Armstrong Economics Blog
Re-Posted Jan 27, 2020 by Martin Armstrong
QUESTION: Good morning Mr. Armstrong!
Thanks for always opening our eyes! Could you please explain to me what natural phenomenon of cataclysmic proportions could alter the world and even change religion and who and how would they benefit today? What role should universities play in this scenario? What and how should we teach in classrooms to prepare our students so they can face this future?
Professor … University
ANSWER: That is a very interesting question. Historically, religion seems to go through changes that are driven by economics. However, in many instances, economics has been driven itself by often climate change that has resulted in mass migrations.
There were two major climate change periods which drove the populations from the north to invade the south. The first was the Sea People who invaded moving from Europe south into northern Africa. That was the collapse of the Bronze Age. Virtually every civilization collapsed with the exception of Egypt. The next major mass migration was the invasion of the northern tribes into the Roman Empire.
Even the migration from Europe to the United States in mass took place during the Little Ice Age. Remember, there were no income taxes. The tax burdens were indirect and property taxes. The weather, however, was very cold. Most likely the combination sent many to flee to the United States.
The Great Irish Potato famine began in 1845 and had a severe social impact for some six years which sent waves of Irish migrating to America. Ironically, those who keep claiming that the population will run out of food using the theory of Thomas Malthus, miss the entire point of what motivated him behind coming up with that theory – it was climate change and the Little Ice Age – not global warming. The environmental dangers behind Malthus and his six essays on population were published between 1798 and 1826. This was the Little Ice Age.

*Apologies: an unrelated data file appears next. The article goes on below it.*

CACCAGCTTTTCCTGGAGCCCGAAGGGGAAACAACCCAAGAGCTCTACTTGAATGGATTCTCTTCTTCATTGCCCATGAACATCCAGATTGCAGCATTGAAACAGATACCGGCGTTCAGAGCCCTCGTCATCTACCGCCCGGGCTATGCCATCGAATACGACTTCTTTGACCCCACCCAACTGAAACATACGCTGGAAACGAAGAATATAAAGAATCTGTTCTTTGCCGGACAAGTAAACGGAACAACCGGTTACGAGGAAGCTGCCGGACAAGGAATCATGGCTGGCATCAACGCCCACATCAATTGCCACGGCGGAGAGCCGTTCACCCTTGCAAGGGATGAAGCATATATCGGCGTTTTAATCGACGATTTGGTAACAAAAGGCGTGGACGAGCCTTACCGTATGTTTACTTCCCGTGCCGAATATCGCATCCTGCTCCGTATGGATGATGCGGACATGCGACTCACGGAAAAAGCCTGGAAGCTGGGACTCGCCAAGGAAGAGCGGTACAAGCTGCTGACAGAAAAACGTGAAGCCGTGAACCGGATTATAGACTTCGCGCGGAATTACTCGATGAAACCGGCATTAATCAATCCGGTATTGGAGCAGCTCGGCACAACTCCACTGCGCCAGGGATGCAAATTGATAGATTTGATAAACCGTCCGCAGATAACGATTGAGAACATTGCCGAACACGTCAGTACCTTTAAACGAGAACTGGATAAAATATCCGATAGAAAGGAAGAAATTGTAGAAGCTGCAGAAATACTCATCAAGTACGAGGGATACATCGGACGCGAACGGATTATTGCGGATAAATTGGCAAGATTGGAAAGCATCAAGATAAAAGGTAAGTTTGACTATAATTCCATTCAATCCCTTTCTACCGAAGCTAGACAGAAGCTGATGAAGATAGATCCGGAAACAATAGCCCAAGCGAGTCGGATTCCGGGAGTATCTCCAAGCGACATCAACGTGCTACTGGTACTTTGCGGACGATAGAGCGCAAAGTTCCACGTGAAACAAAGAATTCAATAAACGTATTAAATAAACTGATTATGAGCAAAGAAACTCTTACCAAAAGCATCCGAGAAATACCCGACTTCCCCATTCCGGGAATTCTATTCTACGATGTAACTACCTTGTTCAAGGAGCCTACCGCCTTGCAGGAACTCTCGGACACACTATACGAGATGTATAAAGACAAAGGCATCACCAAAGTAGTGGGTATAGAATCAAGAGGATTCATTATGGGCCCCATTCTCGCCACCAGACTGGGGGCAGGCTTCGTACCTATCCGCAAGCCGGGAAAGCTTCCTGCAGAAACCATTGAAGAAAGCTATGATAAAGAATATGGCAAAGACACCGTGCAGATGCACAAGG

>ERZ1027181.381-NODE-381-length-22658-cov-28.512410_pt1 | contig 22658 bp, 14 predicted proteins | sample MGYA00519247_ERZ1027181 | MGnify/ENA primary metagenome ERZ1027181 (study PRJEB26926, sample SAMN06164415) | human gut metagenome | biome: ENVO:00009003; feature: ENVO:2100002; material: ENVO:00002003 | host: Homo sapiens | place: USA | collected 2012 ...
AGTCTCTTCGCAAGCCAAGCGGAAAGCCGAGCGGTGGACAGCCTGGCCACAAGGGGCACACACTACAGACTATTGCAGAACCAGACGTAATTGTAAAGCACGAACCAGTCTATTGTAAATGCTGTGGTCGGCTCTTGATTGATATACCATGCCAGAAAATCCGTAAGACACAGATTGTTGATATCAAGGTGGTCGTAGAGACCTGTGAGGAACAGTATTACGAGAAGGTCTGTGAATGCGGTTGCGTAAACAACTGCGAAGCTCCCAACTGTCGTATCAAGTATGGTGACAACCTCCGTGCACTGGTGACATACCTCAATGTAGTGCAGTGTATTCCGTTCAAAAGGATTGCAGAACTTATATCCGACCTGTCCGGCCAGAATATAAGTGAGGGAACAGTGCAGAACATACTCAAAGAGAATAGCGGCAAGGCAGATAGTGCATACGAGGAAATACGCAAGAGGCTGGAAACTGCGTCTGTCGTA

If we look at the fall of Rome, historians have reached a consensus that the line is drawn with the death of Marcus Aurelius in 180AD. He is followed by his son, Commodus, who is so ruthless that he was assassinated on December 31, 192AD which unleashed civil war in Rome. The Praetorian Guards were so corrupt, they put the office of Emperor up for the highest bidder after assassinating Commodus.
While the victor was Septimus Severus who began the Severan Dynasty, a member of that line was Elagabalus (218-222AD) who important his god from Syria and compelled the people to worship a black meteorite he claimed was the stone from god. He issued coins displaying the meteorite in a chariot he would parade around the city. He was assassinated in 222AD and his body was dragged through the streets.
So religion has often played a key role in events caused by economics driven often by climate change.